+Breast pump — you can get one for free through your insurance carrier (ask your doctor for a prescription and they will follow up with details). With Emory, I rented a hospital-grade pump for for the first few weeks and it was incredible in terms of efficiency. Then I switched to the insurance-provided Medela Freestyle, which I hated — it felt like it was wheezing and sputtering with every use. With Hill, I had a Spectra S2, which I hated a little bit less — quieter and more powerful than the Medela. I did not like that the pump parts were not dishwasher-safe and I found the “bottles” easy to tip over (ahhhh). But honestly I have bad memories of pumping in general so my emotions are coloring everything! I pray the same not prove true for those you expecting; I know some Magpie Moms have enjoyed their pumping time and/or had the gracious perspective that these tools enabled them to feed their babies while working/if nursing did not work out. I have heard good things about the Elvie wearable pump but not sure how/if that works with insurance — perhaps worth the investment regardless if you are planning to pump a lot. I will recommend buying a set or two of spare pump parts that are compatible with the breast pump you buy so you aren’t hand-washing these items 1,000 times a day. Mr. Magpie still has PTSD from dealing with all of the pump part washing we endured with mini in particular — there was never a moment where those damn things weren’t cluttering the sink! Ha! And then of course you MUST buy a pumping bra so you can pump hands-free.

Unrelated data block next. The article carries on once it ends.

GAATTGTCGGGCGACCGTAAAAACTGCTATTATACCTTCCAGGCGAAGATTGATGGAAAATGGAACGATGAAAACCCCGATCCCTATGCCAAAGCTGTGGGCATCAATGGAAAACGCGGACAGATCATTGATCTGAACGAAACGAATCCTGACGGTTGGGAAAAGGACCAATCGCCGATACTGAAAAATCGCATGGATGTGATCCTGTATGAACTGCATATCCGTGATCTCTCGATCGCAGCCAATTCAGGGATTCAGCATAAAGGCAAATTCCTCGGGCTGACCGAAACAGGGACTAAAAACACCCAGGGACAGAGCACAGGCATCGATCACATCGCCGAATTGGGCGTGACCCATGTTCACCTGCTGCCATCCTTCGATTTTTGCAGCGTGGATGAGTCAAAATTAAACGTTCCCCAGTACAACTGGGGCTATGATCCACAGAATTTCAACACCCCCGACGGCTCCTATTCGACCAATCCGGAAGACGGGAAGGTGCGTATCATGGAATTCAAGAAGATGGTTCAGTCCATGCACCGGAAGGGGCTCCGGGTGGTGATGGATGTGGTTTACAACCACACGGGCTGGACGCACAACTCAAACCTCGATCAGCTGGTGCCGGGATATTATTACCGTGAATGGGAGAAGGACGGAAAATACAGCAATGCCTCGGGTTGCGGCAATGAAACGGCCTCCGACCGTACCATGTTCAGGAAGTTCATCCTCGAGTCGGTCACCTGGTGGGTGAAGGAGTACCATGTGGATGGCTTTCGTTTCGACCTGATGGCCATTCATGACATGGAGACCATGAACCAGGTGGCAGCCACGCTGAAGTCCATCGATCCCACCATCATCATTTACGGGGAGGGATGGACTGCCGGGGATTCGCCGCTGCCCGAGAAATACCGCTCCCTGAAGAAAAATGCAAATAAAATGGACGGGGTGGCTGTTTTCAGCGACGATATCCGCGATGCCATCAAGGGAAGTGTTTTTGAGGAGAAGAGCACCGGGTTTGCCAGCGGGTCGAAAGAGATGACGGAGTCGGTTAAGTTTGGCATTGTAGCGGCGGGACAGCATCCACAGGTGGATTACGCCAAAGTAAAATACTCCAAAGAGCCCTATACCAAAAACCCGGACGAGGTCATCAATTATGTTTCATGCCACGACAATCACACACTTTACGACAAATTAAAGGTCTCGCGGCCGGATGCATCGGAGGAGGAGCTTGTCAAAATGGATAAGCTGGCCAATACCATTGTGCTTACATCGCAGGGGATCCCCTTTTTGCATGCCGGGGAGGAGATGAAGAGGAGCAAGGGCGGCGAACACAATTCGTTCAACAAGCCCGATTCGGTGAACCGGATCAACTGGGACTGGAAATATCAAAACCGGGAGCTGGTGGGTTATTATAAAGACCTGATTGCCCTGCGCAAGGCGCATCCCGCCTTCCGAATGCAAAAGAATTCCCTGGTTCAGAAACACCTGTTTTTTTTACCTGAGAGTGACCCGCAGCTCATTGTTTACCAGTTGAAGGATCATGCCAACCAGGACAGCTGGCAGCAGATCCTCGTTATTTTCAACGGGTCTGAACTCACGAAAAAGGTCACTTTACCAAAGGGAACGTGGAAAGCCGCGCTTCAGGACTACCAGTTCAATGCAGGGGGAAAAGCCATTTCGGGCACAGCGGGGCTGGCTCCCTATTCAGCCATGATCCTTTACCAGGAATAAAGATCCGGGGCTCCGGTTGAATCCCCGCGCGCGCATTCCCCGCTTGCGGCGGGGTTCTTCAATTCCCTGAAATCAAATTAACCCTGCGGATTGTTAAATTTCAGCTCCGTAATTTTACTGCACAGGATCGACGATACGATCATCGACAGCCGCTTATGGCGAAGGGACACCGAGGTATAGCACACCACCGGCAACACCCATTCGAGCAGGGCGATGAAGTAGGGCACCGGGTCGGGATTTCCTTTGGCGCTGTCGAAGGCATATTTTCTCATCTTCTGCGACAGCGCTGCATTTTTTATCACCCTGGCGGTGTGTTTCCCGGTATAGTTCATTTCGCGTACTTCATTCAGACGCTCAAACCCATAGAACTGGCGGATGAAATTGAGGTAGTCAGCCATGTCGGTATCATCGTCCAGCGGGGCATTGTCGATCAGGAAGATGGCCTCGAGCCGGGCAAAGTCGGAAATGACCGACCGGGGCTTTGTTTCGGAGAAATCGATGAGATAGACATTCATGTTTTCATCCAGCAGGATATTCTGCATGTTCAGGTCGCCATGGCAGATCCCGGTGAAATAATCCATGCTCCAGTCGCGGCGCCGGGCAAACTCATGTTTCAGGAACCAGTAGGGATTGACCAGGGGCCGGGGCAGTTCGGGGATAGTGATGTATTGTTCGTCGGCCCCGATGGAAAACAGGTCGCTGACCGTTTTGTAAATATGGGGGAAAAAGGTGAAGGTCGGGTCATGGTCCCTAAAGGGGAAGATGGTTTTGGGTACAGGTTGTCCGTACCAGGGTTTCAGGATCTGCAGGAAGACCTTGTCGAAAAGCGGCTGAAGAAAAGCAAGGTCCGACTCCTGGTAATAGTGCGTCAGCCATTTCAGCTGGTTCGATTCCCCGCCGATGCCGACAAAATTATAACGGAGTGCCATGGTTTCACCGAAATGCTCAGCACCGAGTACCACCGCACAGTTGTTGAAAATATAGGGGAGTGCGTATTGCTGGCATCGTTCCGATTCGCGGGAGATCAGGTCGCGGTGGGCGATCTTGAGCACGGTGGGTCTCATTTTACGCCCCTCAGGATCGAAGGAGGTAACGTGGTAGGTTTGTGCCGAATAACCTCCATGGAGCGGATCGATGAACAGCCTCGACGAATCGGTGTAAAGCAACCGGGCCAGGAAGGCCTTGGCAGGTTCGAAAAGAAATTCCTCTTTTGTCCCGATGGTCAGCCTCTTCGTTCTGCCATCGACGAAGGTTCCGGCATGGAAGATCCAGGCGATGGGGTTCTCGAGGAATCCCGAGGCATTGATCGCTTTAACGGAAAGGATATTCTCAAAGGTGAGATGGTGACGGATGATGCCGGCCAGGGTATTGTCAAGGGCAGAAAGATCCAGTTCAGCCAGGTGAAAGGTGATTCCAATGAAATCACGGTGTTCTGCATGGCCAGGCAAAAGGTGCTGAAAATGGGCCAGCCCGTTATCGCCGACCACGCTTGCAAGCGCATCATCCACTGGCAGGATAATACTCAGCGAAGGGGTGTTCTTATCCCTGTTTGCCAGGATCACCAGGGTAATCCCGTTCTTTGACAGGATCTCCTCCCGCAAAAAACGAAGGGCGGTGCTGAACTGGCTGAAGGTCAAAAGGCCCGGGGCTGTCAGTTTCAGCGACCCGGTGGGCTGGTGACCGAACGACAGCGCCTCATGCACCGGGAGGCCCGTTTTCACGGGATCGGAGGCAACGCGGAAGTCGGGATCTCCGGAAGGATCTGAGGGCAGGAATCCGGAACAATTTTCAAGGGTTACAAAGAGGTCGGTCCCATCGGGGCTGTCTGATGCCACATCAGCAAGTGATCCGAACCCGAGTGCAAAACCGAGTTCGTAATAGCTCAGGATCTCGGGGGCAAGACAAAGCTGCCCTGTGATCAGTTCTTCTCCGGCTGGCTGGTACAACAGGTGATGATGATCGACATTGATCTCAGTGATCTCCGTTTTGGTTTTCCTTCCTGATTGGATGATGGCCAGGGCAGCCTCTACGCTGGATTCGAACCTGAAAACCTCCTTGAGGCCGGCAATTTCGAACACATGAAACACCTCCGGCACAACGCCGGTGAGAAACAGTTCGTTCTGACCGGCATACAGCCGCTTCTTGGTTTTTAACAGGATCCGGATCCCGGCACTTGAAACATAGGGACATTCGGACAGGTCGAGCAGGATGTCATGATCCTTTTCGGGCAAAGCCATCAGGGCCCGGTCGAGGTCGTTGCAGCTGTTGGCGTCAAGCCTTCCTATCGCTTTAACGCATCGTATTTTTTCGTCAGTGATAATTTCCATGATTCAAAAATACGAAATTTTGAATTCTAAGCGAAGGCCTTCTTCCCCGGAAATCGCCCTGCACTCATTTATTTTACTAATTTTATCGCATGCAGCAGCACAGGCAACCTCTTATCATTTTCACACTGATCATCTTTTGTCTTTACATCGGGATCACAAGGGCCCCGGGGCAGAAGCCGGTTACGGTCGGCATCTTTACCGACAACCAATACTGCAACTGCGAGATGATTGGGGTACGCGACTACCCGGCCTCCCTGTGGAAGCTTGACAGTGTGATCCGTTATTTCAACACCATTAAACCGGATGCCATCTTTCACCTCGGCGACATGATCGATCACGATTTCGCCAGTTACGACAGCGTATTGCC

+A reader made this point in a comment on my newborn gear post, but treat yourself to some new duds that make you feel good! When I was at home and it was cool out, I liked to wear leggings with a nursing tank and a long/duster cardigan (I probably would splurge on this one or this one, but this less expensive style has coordinating knit pieces that are tres chic, and I love this $59 style, too!). When it was warm, I loved wearing easy button-front dresses — my favorite was this one from Sleeper, which worked with bump, too, and I currently LIVE in my nap dresses (even while not nursing!) and several of them work while breastfeeding. LOVE and can’t recommend strongly enough. Would probably have bought several as a present to myself if I were giving birth this year. Hatch also has some cute ones (I find this brand runs really big), and I LOVED shirtdresses while nursing — these are cute (and on sale) and J. Crew always has classic prints. I’d pair with Chanel ballet flats or spiffy statement shoes to make myself feel put-together.